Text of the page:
This move is part of the department’s IT transformation initiative where they aim to reduce costs by increasing efficiency of their operations. The product of choice was Google Apps for Government, an email and collaboration service.
This by far is the largest US agency to migrate to Google Apps. The State of Colorado and the City of Edmonton are part of the list of government offices in North America who have switched over to Google. In fact, there was a proposed “Cloud First” strategy by ex-Federal Government CIO, Vivek Kundra, that prioritizes cloud computing options when procuring IT resources for the US government. Is the Philippines ready to follow suit?
This year it was reported that the Philippine government has started an initiative to set up a private cloud to host email and other ICT services. According to the Department of Science and Technology (DOST), this aims to provide better and more efficient services to taxpayers. However, this move to the cloud is currently limited to a few government agencies. Some LGUs have also unveiled their ICT plans for the next five years. And as expected, there are questions and concerns that arose with this type of set-up. While there is no question on the productivity that cloud services bring, the issue of security is consistently raised. There is a perception that it is unsafe to store confidential and critical government data in servers located around the world.
Orange and Bronze Software Labs (O&B), an Enterprise partner of Google and a Google Apps authorized reseller in the Philippines, believes in the security and reliability that cloud services bring to the table. Google, for example, adds an extra layer of security to its cloud-based products and complies with federal standards. Our very own Department of Finance (DoF) has deployed Google Apps, with O&B doing the migration and training for the government agency.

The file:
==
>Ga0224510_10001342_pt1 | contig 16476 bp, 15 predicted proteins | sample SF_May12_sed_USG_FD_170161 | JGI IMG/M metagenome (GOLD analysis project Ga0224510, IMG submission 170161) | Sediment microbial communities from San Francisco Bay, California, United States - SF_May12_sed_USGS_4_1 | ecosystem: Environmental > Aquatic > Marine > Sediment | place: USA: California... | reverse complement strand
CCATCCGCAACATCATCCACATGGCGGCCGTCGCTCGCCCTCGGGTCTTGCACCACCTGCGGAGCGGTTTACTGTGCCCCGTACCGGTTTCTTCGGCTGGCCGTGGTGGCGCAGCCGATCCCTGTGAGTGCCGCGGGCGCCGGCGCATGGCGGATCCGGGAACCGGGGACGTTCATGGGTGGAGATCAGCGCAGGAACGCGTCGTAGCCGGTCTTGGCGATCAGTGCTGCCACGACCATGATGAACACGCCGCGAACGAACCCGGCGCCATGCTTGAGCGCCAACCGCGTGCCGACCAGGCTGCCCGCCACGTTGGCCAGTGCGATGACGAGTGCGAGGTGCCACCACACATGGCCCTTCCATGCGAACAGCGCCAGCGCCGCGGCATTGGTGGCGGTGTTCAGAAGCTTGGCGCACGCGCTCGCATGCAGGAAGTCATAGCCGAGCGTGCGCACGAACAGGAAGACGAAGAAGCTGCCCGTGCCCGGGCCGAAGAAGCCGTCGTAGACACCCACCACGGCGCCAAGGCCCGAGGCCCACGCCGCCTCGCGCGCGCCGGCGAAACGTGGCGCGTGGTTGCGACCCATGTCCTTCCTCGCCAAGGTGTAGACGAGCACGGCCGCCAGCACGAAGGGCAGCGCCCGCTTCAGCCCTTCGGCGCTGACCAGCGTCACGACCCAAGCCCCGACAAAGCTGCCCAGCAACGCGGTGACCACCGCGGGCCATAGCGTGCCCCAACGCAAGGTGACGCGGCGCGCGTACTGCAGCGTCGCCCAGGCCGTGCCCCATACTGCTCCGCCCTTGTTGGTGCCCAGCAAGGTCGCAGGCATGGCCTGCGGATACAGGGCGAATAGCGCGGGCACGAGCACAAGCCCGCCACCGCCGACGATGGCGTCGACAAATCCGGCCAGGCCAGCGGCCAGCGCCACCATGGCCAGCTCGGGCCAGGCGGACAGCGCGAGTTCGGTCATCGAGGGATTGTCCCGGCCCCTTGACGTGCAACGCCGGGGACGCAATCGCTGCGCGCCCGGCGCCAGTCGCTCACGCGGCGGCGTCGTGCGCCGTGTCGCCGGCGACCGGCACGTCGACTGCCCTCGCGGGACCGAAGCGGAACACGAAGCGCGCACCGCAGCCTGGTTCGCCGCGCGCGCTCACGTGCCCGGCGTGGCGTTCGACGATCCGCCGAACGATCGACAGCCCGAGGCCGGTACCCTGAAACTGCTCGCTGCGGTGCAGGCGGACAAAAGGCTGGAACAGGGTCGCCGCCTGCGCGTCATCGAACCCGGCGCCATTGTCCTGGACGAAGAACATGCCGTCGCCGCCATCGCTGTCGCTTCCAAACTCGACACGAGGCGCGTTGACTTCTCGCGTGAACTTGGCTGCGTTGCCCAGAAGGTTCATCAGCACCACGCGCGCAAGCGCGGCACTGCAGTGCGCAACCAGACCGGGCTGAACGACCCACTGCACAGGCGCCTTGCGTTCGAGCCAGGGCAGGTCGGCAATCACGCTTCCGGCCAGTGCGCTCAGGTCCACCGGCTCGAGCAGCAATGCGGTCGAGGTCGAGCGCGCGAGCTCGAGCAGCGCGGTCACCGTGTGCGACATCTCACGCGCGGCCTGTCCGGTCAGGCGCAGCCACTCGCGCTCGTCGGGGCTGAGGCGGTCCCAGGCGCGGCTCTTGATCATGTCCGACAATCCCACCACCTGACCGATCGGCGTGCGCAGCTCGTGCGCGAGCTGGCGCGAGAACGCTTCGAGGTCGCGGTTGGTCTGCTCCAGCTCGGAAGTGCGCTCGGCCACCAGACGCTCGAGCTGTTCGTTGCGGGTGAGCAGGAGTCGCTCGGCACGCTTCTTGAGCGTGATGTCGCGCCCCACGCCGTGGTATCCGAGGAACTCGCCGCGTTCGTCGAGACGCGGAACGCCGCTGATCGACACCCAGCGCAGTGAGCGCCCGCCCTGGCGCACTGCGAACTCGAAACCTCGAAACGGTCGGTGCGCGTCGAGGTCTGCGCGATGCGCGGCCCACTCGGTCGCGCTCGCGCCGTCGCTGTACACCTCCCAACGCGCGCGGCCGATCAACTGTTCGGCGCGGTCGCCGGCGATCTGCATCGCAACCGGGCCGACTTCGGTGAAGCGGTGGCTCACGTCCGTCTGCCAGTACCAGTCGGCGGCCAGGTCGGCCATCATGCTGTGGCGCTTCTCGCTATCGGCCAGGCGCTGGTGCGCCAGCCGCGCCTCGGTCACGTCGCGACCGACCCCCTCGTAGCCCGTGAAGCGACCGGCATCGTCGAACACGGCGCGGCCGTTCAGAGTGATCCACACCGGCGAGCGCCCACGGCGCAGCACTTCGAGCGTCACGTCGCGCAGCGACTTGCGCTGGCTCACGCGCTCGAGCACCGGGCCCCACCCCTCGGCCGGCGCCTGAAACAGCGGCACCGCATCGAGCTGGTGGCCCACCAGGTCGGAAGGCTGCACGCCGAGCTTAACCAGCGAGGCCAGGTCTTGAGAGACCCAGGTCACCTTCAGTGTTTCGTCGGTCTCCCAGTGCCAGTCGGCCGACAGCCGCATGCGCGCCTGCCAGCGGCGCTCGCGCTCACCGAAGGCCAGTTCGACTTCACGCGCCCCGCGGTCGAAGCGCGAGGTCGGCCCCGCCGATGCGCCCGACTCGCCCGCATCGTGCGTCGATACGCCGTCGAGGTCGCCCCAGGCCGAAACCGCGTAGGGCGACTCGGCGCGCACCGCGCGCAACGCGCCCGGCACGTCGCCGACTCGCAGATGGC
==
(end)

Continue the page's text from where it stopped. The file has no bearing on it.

“As IT service providers, we feel that it is our responsibility to educate the public as well as affirm the reliability and security of cloud services. We are not merely pushing products, we are pushing an improvement in processes. We are pushing ways on how money can be saved, and how jobs can be done faster. For example, it takes days or months for paper documents to be circulated to various government offices. With cloud, documents can be disseminated in less than a second. Files can be difficult or impossible to find in traditional physical filing. With cloud, it’s just a matter of entering a search on a search box. Face-to-face meetings over video between people located in different regions become convenient to schedule, with savings in travel expenses.” says Calen Legaspi, CEO of O&B.
Whereas low cost previously meant sacrificing either quality, service or speed, the cloud business model breaks through this mold by providing a robust environment to meet all qualifications. This means that a government agency can focus on its core competency, which is serving its constituents, and leave the technology tasks to the experts.
According to Sam Cheung, Google Apps Supporting Program Regional Manager for South East Asia, “providing access to information and education is central to what we do, so it’s very exciting to see this happening at scale in the Philippines with this national project.”
Legaspi adds that “cloud services allow government to be connected, to simplify processes, to be efficient and transparent, without much cost or disruption. Cloud services are the best bang-for-buck for taxpayers’ money.”